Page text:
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    DeRolph v. State of Ohio: Ohio Supreme Court Decision in DeRolph III - September 6, 2001

    DeRolph v. State of Ohio
    The Ohio School Funding Litigation - 1991-2003



    Full text of the Ohio Supreme Court Decision of September 6, 2001


    The Court breakdown:

    MOYER, opinion author


    DOUGLAS and PFEIFER, JJ., separately concur.

    PFEIFER, J., separately concurs.

    LUNDBERG STRATTON, J., separately concurs.

    RESNICK, J., separately dissents.

    RESNICK and F.E. SWEENEY, JJ., separately dissent.

    COOK, J., separately dissents.

    The majority conclusion:

    To summarize, we observe that the state has chosen to retain a foundation program of funding primary and secondary public education. We find that, having so elected, it must, in order to meet the requirements of DeRolph I and DeRolph II, formulate the base cost of providing an adequate education by using all school districts meeting twenty of twenty-seven performance standards as set forth by the General Assembly in R.C. 3317.012(B)(1)(a) through (aa), without adjustments to exclude districts based on wealth screens, without rounding adjustments to include additional lower-spending districts, and without use of the “echo effect” adjustment, beginning effective July 1, 2001. In addition, the parity aid program established by the General Assembly must be fully funded no later than July 1, 2003.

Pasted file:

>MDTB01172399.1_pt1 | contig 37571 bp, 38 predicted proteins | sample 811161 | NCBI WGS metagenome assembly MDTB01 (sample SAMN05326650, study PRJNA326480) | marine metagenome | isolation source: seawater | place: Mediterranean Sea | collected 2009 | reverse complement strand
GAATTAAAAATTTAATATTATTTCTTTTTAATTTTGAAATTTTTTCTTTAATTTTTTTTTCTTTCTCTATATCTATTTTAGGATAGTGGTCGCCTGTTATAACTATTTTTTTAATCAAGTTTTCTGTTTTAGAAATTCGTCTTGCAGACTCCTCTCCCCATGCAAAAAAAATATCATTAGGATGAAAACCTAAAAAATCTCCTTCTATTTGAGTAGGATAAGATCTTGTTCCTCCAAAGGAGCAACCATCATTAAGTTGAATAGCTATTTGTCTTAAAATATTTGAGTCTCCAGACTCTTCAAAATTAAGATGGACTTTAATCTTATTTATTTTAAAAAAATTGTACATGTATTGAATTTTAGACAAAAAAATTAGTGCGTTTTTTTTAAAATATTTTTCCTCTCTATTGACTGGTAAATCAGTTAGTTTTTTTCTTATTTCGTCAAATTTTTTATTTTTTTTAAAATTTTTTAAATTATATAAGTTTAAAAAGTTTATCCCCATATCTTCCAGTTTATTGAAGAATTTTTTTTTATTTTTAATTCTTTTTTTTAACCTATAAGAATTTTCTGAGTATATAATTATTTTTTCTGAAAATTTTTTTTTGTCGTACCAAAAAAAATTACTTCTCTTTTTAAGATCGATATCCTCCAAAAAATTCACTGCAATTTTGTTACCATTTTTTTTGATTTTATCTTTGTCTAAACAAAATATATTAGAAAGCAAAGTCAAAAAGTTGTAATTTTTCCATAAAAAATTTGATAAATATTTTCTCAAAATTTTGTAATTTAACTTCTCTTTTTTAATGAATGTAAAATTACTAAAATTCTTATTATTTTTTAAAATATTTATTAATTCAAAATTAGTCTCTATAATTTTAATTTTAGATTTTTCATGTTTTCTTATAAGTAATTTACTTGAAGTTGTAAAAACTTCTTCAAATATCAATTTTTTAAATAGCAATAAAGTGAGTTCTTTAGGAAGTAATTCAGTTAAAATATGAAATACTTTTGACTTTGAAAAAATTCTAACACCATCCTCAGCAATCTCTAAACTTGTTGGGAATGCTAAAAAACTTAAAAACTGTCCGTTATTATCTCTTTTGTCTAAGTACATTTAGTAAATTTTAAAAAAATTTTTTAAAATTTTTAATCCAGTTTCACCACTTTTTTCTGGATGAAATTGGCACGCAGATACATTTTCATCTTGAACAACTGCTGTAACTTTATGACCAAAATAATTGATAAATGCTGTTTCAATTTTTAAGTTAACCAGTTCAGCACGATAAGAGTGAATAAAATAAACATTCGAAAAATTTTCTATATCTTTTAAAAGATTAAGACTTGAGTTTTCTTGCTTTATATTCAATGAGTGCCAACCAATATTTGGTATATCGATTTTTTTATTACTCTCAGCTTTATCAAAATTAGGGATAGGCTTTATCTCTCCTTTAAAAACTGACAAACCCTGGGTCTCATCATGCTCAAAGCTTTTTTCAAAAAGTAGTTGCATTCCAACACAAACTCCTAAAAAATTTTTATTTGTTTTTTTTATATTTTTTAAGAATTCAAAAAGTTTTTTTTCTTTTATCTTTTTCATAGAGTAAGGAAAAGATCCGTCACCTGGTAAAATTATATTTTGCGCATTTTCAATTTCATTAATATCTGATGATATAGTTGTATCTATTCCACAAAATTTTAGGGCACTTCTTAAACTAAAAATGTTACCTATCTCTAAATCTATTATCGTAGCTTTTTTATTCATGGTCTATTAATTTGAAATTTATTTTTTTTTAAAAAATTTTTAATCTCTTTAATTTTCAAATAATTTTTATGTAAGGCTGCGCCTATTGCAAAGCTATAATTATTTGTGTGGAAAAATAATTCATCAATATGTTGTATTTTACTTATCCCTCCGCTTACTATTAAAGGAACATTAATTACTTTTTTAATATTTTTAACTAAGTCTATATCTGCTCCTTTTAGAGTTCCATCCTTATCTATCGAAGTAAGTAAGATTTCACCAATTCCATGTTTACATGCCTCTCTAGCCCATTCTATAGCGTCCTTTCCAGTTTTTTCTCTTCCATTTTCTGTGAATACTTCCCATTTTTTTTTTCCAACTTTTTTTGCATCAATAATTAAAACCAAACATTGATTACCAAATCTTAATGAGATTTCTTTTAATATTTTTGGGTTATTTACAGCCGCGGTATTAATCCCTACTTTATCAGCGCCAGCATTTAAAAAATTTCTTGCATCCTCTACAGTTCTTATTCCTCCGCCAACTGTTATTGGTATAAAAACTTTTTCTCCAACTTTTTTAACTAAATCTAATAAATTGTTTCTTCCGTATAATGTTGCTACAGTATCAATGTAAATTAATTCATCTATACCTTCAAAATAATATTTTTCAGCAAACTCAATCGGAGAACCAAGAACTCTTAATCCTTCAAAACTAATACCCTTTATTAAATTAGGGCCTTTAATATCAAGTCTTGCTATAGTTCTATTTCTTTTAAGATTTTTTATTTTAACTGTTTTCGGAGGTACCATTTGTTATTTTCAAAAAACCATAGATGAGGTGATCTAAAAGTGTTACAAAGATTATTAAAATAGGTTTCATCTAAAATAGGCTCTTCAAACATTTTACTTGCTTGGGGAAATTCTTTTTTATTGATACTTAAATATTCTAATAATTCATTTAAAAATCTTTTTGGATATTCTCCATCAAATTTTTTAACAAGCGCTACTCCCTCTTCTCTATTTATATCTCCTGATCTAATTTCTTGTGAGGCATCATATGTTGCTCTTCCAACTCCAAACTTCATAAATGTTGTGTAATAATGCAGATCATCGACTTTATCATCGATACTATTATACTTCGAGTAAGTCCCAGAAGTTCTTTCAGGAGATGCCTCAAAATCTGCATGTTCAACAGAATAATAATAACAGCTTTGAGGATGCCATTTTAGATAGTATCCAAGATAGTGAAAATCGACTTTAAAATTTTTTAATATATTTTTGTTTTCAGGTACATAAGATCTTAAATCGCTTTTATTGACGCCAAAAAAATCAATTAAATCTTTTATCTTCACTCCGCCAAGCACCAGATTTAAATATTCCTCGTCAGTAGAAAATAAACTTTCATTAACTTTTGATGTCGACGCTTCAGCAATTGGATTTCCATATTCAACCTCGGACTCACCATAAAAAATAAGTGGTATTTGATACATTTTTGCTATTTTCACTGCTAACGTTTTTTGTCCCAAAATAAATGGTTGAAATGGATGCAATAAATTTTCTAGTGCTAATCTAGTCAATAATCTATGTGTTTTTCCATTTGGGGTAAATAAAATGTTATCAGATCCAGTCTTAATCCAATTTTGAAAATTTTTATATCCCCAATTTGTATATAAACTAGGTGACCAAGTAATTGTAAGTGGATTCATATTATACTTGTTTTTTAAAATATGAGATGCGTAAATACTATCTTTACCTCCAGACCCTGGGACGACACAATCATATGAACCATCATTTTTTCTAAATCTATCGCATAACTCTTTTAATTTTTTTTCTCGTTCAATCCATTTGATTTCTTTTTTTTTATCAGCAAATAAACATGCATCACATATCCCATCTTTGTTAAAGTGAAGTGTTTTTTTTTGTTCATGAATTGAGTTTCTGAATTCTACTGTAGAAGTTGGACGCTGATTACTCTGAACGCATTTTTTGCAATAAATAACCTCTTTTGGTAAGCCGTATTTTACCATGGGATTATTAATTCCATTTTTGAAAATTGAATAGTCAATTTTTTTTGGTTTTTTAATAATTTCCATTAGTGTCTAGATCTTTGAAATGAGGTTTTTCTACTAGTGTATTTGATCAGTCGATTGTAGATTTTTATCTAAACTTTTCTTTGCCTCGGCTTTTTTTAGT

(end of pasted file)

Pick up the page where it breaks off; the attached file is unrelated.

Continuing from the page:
With full implementation of these modifications to the funding plan adopted by the General Assembly the plan will meet the test for constitutionality created in DeRolph I and DeRolph II. While the changes will have a fiscal impact, they will not require structural changes to the school foundation program set forth in R.C. Chapter 3317.

    One final observation is in order. Historically, the construction and maintenance of school facilities have been considered the responsibility of local school districts. By 1989, the General Assembly had begun addressing school facilities needs and committing funds to construction and repair of school buildings. We have described previously the substantial commitment of the state to the availability of adequate school buildings for every student enrolled in public education. However, the unmet needs are enormous and the time in which it is feasible to meet them is lengthy. We urge the General Assembly to review and consider alternative means of funding school buildings and related facilities.

    The state is hereby ordered to implement the changes described above. Because we have no reason to doubt defendants’ good faith, we have concluded there is no reason to retain jurisdiction of the matter before us. If the order receives less than full compliance, interested parties have remedies available to them.